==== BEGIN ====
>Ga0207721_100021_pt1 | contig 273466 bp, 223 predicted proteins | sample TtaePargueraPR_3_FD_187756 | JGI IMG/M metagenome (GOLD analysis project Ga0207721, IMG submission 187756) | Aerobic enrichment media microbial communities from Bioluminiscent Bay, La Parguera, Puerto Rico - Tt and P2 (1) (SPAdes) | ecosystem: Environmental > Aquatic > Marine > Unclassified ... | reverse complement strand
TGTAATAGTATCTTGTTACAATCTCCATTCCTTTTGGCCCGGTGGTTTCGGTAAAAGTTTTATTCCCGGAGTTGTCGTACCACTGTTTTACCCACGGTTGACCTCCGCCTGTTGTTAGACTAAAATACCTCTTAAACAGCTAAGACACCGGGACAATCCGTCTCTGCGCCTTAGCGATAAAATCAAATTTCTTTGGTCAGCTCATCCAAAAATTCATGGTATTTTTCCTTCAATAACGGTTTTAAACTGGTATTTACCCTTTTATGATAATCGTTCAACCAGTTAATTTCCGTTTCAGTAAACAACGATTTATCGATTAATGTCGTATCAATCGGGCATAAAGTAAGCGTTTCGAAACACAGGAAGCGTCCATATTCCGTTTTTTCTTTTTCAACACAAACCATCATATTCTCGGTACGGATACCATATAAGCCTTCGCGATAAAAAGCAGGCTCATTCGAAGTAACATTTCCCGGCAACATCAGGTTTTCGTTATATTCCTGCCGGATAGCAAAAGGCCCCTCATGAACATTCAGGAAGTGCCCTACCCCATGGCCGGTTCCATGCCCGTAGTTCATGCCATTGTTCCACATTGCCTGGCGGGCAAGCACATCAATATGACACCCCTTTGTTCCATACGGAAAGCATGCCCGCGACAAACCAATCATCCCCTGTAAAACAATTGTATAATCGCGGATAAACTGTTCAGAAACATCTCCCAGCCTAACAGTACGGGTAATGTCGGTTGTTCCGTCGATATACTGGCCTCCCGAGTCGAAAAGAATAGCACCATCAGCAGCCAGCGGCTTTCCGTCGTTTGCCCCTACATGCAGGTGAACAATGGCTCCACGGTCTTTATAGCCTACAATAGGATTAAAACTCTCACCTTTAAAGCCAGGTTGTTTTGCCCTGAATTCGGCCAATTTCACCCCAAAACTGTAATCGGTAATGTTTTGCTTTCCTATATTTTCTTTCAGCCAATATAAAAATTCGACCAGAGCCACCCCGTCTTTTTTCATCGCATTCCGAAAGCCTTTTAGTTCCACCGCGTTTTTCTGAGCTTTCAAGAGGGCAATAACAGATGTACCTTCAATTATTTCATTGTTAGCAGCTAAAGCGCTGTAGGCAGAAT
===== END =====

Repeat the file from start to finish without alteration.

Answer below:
>Ga0207721_100021_pt1 | contig 273466 bp, 223 predicted proteins | sample TtaePargueraPR_3_FD_187756 | JGI IMG/M metagenome (GOLD analysis project Ga0207721, IMG submission 187756) | Aerobic enrichment media microbial communities from Bioluminiscent Bay, La Parguera, Puerto Rico - Tt and P2 (1) (SPAdes) | ecosystem: Environmental > Aquatic > Marine > Unclassified ... | reverse complement strand
TGTAATAGTATCTTGTTACAATCTCCATTCCTTTTGGCCCGGTGGTTTCGGTAAAAGTTTTATTCCCGGAGTTGTCGTACCACTGTTTTACCCACGGTTGACCTCCGCCTGTTGTTAGACTAAAATACCTCTTAAACAGCTAAGACACCGGGACAATCCGTCTCTGCGCCTTAGCGATAAAATCAAATTTCTTTGGTCAGCTCATCCAAAAATTCATGGTATTTTTCCTTCAATAACGGTTTTAAACTGGTATTTACCCTTTTATGATAATCGTTCAACCAGTTAATTTCCGTTTCAGTAAACAACGATTTATCGATTAATGTCGTATCAATCGGGCATAAAGTAAGCGTTTCGAAACACAGGAAGCGTCCATATTCCGTTTTTTCTTTTTCAACACAAACCATCATATTCTCGGTACGGATACCATATAAGCCTTCGCGATAAAAAGCAGGCTCATTCGAAGTAACATTTCCCGGCAACATCAGGTTTTCGTTATATTCCTGCCGGATAGCAAAAGGCCCCTCATGAACATTCAGGAAGTGCCCTACCCCATGGCCGGTTCCATGCCCGTAGTTCATGCCATTGTTCCACATTGCCTGGCGGGCAAGCACATCAATATGACACCCCTTTGTTCCATACGGAAAGCATGCCCGCGACAAACCAATCATCCCCTGTAAAACAATTGTATAATCGCGGATAAACTGTTCAGAAACATCTCCCAGCCTAACAGTACGGGTAATGTCGGTTGTTCCGTCGATATACTGGCCTCCCGAGTCGAAAAGAATAGCACCATCAGCAGCCAGCGGCTTTCCGTCGTTTGCCCCTACATGCAGGTGAACAATGGCTCCACGGTCTTTATAGCCTACAATAGGATTAAAACTCTCACCTTTAAAGCCAGGTTGTTTTGCCCTGAATTCGGCCAATTTCACCCCAAAACTGTAATCGGTAATGTTTTGCTTTCCTATATTTTCTTTCAGCCAATATAAAAATTCGACCAGAGCCACCCCGTCTTTTTTCATCGCATTCCGAAAGCCTTTTAGTTCCACCGCGTTTTTCTGAGCTTTCAAGAGGGCAATAACAGATGTACCTTCAATTATTTCATTGTTAGCAGCTAAAGCGCTGTAGGCAGAAT